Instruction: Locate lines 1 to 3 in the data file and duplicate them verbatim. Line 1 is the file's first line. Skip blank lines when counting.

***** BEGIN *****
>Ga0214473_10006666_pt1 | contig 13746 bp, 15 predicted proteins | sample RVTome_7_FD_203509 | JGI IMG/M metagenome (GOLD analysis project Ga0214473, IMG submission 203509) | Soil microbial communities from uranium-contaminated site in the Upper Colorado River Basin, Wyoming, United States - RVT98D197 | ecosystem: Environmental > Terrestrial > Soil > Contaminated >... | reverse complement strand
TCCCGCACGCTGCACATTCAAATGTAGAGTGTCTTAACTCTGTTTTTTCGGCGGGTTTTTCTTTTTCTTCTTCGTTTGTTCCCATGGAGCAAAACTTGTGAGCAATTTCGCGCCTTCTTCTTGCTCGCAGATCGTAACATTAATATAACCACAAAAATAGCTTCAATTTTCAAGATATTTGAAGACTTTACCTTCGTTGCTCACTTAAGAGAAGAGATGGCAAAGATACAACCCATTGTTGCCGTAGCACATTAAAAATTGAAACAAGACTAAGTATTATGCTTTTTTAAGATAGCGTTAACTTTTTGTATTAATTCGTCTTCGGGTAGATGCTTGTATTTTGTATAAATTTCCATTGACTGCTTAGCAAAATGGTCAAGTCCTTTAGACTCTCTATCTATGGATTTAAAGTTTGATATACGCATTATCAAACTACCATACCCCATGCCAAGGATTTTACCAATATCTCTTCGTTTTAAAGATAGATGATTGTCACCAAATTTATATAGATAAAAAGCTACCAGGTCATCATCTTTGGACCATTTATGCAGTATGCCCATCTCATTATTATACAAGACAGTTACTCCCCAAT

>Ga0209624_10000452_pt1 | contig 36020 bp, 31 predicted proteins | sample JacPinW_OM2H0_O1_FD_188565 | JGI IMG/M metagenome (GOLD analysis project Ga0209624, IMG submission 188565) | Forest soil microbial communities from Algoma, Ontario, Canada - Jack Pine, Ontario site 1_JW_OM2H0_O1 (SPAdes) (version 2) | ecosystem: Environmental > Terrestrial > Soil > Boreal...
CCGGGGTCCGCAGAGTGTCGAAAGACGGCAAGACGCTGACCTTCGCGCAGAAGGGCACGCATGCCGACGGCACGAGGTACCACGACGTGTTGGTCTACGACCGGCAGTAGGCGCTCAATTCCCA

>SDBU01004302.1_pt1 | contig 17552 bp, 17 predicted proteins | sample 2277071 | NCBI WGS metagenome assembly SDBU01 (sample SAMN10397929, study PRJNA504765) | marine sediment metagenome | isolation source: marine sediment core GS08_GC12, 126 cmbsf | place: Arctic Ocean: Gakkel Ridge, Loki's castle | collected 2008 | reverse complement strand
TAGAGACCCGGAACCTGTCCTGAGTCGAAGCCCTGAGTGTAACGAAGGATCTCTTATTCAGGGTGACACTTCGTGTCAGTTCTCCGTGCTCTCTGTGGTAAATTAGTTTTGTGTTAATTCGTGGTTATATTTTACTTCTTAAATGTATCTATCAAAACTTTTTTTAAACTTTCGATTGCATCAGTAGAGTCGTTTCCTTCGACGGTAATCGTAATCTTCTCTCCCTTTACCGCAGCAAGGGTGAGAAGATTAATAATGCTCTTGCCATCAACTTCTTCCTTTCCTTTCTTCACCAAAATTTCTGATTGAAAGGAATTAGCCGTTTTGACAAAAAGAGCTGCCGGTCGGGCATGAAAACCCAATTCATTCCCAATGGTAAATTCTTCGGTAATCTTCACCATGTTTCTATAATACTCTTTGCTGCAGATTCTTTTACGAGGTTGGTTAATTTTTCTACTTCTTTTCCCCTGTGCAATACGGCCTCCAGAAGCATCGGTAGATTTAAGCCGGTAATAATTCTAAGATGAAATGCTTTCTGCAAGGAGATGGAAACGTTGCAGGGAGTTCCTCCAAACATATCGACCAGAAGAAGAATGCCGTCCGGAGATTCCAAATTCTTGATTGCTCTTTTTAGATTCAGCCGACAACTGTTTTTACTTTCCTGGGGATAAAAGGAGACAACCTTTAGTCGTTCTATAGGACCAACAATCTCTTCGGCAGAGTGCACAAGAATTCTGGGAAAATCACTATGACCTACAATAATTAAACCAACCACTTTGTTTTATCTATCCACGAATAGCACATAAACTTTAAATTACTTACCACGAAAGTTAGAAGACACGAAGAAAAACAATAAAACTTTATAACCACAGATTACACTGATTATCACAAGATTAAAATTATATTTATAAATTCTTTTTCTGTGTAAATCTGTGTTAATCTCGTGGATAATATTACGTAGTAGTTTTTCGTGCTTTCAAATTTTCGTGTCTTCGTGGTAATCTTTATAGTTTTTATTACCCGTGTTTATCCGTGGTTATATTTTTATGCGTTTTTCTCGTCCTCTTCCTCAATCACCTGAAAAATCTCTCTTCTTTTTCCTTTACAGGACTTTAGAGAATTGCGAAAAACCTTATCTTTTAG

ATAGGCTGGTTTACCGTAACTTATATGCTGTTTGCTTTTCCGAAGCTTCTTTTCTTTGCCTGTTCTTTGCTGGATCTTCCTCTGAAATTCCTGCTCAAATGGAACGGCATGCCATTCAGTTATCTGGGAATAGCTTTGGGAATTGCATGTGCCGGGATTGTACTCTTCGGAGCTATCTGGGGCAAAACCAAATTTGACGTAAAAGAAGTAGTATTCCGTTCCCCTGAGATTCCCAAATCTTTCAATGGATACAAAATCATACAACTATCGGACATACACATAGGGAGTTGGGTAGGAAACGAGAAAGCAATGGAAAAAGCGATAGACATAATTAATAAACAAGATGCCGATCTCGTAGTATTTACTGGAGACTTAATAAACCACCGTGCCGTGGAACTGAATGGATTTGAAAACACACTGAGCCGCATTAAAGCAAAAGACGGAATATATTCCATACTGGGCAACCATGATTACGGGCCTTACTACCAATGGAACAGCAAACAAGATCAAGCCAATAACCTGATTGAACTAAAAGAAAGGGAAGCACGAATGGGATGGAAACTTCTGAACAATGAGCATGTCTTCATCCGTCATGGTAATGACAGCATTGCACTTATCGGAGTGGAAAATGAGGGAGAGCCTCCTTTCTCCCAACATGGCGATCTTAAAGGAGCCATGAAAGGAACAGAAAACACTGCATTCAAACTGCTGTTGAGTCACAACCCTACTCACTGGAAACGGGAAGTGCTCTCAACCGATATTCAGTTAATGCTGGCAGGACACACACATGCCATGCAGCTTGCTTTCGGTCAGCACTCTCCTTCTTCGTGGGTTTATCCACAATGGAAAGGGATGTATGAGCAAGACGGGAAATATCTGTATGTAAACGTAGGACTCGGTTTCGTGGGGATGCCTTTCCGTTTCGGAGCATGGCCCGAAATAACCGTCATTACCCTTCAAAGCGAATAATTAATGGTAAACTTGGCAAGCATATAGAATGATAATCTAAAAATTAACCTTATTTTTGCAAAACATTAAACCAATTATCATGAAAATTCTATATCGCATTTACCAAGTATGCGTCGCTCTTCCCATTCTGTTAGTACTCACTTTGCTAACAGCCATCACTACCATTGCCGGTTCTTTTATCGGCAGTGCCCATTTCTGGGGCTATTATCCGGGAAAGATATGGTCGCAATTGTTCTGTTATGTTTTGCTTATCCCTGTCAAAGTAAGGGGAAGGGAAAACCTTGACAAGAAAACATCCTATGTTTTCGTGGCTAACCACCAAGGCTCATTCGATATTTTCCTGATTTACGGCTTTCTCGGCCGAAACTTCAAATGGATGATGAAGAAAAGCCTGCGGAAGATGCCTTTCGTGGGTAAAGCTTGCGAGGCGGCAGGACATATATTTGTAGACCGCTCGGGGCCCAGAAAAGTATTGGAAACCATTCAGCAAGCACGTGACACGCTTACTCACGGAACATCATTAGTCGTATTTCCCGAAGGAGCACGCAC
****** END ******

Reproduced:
>Ga0214473_10006666_pt1 | contig 13746 bp, 15 predicted proteins | sample RVTome_7_FD_203509 | JGI IMG/M metagenome (GOLD analysis project Ga0214473, IMG submission 203509) | Soil microbial communities from uranium-contaminated site in the Upper Colorado River Basin, Wyoming, United States - RVT98D197 | ecosystem: Environmental > Terrestrial > Soil > Contaminated >... | reverse complement strand
TCCCGCACGCTGCACATTCAAATGTAGAGTGTCTTAACTCTGTTTTTTCGGCGGGTTTTTCTTTTTCTTCTTCGTTTGTTCCCATGGAGCAAAACTTGTGAGCAATTTCGCGCCTTCTTCTTGCTCGCAGATCGTAACATTAATATAACCACAAAAATAGCTTCAATTTTCAAGATATTTGAAGACTTTACCTTCGTTGCTCACTTAAGAGAAGAGATGGCAAAGATACAACCCATTGTTGCCGTAGCACATTAAAAATTGAAACAAGACTAAGTATTATGCTTTTTTAAGATAGCGTTAACTTTTTGTATTAATTCGTCTTCGGGTAGATGCTTGTATTTTGTATAAATTTCCATTGACTGCTTAGCAAAATGGTCAAGTCCTTTAGACTCTCTATCTATGGATTTAAAGTTTGATATACGCATTATCAAACTACCATACCCCATGCCAAGGATTTTACCAATATCTCTTCGTTTTAAAGATAGATGATTGTCACCAAATTTATATAGATAAAAAGCTACCAGGTCATCATCTTTGGACCATTTATGCAGTATGCCCATCTCATTATTATACAAGACAGTTACTCCCCAAT

>Ga0209624_10000452_pt1 | contig 36020 bp, 31 predicted proteins | sample JacPinW_OM2H0_O1_FD_188565 | JGI IMG/M metagenome (GOLD analysis project Ga0209624, IMG submission 188565) | Forest soil microbial communities from Algoma, Ontario, Canada - Jack Pine, Ontario site 1_JW_OM2H0_O1 (SPAdes) (version 2) | ecosystem: Environmental > Terrestrial > Soil > Boreal...